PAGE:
Georgia law is intentional in protecting the dignity of wards, and it takes seriously the responsibility of guardians. The Georgia Council on Developmental Disabilities explains the guardian-ward relationship, which often applies to aging adults and those with mental or physical handicaps. A court can appoint a guardian in response to a petition claiming that an individual is not capable of making informed decisions. In other cases, a court appoints a guardian of its own volition to care for an incapacitated adult. 

Once a court places a guardian, he or she takes reasonable responsibility to care for the ward. But not every guardian has the ward’s best interest at heart. Thankfully, Georgia law contains measures to remove a guardian when necessary. 

Limited power of guardians

Guardians have limited power and the legal obligation to give a ward as much independence as possible, communicating regularly with the ward to determine his or her wishes. They cannot combine the ward’s finances with their own, for example, and they must submit regular reports to a court showing evidence of quality care. Georgia law carefully outlines measures to ensure that guardians treat their wards with dignity and respect. 

Court petition

Guardians who misuse their wards breach a fiduciary duty, and courts often treat this severely. Wards generally cannot take legal action against someone while under guardianship, but they can take legal action against a guardian. To do this, they would file a claim in probate court, and the court would conduct an inquiry into the situation.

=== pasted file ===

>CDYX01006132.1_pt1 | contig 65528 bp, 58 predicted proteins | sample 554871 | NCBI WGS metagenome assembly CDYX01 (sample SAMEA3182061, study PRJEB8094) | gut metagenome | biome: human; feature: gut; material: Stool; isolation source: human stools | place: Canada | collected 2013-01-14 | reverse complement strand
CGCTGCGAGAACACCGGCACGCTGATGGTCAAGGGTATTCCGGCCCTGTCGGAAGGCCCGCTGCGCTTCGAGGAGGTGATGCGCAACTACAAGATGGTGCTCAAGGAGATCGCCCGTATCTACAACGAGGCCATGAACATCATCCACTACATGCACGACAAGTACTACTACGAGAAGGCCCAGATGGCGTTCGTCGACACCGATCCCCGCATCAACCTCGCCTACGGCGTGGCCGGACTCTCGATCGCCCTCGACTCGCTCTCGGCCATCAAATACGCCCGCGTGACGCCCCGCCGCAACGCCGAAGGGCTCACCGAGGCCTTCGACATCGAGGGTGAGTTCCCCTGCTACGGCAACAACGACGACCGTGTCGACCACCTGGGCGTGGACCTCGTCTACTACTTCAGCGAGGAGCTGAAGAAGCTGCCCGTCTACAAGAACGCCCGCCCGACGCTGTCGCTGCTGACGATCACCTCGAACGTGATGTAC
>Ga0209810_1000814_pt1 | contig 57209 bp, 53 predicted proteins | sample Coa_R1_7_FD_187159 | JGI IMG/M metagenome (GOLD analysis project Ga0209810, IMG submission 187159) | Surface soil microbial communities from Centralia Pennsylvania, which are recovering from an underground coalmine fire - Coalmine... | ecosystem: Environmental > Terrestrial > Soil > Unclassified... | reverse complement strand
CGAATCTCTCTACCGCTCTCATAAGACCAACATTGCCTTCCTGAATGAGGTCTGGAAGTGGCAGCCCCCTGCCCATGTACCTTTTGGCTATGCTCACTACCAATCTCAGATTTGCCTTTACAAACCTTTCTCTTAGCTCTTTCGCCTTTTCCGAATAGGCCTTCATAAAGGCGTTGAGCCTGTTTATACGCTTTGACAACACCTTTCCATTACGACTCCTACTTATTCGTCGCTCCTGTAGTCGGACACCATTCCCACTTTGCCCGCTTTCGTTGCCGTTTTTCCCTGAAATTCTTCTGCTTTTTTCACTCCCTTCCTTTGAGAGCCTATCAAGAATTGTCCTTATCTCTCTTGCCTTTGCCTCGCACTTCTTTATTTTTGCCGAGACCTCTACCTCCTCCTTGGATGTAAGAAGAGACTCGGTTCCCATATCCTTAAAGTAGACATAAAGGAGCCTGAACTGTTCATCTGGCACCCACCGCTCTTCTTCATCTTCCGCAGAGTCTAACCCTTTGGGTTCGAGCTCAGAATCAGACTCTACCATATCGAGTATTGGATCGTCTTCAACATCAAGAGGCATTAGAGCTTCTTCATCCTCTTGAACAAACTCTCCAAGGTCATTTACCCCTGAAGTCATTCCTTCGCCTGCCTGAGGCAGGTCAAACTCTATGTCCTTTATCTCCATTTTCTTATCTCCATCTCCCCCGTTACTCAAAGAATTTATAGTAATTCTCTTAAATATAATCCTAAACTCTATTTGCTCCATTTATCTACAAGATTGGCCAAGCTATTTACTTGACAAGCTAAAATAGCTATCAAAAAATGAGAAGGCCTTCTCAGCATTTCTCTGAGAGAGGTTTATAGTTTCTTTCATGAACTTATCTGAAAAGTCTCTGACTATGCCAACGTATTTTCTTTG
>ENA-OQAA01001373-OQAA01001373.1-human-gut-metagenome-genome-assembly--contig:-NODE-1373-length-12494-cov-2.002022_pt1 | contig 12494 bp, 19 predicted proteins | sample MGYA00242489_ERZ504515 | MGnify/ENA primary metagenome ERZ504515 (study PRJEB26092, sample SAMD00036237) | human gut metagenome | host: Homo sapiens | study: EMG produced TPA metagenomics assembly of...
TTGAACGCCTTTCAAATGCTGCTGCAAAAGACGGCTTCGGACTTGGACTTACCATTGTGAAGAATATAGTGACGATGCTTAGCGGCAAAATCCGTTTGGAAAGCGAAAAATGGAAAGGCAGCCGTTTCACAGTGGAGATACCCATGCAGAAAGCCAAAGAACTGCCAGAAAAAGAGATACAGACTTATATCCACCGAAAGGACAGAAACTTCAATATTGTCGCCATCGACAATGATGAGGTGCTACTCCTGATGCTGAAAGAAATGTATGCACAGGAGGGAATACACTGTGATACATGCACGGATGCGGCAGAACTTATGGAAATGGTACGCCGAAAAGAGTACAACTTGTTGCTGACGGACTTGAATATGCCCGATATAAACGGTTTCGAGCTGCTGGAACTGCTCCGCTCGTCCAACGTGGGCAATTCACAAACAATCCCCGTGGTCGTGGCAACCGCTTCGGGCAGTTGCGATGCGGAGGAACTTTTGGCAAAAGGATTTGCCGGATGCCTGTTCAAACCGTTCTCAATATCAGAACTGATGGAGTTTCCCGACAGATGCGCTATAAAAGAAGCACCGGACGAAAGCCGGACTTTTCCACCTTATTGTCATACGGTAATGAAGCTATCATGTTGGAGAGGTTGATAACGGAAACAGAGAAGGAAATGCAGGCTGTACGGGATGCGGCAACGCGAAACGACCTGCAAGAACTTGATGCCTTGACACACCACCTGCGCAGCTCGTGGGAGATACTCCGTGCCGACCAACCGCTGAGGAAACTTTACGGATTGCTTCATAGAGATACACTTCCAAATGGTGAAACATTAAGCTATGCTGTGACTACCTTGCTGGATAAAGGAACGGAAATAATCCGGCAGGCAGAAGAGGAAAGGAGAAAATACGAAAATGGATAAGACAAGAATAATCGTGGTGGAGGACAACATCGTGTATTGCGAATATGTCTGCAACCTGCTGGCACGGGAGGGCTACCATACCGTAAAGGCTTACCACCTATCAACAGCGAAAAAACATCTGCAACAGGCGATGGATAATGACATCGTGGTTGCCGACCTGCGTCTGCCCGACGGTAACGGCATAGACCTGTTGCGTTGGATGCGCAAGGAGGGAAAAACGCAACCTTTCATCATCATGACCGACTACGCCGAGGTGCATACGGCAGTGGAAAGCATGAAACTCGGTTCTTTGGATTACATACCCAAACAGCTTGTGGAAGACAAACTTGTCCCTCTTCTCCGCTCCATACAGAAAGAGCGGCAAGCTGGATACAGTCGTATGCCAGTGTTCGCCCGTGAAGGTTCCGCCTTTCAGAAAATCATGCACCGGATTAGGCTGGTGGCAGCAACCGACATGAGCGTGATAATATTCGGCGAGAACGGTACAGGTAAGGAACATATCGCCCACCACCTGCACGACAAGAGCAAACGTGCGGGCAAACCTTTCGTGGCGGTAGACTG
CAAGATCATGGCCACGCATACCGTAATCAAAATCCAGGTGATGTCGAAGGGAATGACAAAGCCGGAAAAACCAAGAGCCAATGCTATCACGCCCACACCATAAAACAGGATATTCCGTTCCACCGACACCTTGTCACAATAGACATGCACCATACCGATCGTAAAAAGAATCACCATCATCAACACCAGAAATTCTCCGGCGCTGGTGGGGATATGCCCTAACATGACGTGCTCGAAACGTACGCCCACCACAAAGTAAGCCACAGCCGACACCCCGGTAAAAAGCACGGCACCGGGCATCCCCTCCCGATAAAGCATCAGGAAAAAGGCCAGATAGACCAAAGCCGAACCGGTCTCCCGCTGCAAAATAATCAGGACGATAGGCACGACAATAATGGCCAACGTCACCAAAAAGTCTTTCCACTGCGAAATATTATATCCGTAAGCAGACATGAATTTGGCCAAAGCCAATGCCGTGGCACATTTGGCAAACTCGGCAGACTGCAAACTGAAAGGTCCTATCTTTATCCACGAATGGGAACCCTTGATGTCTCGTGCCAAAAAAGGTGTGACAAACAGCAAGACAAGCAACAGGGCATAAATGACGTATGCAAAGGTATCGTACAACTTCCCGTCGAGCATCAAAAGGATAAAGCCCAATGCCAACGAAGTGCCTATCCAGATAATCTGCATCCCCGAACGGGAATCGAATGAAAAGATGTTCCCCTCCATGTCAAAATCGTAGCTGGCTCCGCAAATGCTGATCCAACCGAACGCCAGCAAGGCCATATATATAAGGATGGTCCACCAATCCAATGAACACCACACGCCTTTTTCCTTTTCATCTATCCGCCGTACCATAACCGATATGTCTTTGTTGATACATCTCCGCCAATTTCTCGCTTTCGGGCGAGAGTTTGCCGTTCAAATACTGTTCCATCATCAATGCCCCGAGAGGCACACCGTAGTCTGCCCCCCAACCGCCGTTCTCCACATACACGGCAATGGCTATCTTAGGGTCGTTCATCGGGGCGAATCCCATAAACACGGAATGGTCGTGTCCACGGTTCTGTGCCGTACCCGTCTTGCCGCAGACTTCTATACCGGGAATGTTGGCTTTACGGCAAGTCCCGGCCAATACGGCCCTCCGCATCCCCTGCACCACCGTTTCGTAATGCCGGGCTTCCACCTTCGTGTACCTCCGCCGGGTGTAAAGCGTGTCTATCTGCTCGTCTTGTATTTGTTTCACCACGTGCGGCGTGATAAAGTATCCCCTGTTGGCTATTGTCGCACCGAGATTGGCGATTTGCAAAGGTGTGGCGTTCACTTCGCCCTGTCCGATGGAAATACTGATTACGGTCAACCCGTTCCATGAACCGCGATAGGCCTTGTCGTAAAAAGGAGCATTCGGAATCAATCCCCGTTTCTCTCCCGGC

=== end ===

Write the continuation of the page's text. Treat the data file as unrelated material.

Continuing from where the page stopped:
A judge may legally compel the guardian to change negative behavior, to recover damages, to relinquish the position or a combination of these measures. Third parties also have the right to petition a court on behalf of a ward if they suspect misuse. Similarly, a court can remove a guardian simply because the ward has recovered the capacity to function independently. 

Two-year waiting period 

Once a court conducts an inquiry into such a petition, it will make a determination. If the judge determines that the ward needs continued guardianship and that there was no mistreatment, there is typically a two-year waiting period before the ward or third party can petition the court again. A court can make an exception if a significant change occurs within that time, but it is important to carefully consider petitions and present reasonable evidence of any mistreatment.